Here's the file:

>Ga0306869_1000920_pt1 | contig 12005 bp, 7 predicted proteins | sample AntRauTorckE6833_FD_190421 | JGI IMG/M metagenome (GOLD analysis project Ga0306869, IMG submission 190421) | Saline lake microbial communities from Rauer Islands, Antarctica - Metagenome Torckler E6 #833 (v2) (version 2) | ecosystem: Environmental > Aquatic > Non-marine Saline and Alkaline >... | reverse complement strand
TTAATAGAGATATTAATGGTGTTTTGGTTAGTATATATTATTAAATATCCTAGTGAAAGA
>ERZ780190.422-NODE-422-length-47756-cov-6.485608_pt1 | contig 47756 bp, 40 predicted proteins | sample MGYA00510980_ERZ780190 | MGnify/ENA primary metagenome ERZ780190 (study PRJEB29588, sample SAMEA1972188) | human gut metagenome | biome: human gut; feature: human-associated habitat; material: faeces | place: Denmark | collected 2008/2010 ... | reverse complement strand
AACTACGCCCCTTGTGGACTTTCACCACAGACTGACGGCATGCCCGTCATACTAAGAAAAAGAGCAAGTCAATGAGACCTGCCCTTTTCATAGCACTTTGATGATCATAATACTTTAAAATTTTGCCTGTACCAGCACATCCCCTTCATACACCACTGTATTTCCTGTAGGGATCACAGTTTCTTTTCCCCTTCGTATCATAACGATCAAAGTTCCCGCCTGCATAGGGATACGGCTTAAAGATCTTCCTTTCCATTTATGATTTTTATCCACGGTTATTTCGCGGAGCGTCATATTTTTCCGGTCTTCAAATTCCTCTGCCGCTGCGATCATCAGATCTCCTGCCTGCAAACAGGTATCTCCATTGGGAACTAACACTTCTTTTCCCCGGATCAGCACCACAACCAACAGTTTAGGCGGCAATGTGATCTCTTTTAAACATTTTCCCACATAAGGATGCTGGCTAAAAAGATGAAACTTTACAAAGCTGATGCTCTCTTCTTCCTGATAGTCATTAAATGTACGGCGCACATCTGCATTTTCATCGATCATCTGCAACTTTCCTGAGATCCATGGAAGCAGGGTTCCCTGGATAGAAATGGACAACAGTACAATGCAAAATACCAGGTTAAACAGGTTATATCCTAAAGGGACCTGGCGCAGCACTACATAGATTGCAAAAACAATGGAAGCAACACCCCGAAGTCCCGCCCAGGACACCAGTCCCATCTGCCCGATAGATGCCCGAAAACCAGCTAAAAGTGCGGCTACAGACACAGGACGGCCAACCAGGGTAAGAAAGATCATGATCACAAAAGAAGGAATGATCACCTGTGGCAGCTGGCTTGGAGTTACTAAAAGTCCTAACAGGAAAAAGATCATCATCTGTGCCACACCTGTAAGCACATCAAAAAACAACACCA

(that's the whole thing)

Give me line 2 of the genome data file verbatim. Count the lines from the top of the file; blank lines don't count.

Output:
TTAATAGAGATATTAATGGTGTTTTGGTTAGTATATATTATTAAATATCCTAGTGAAAGA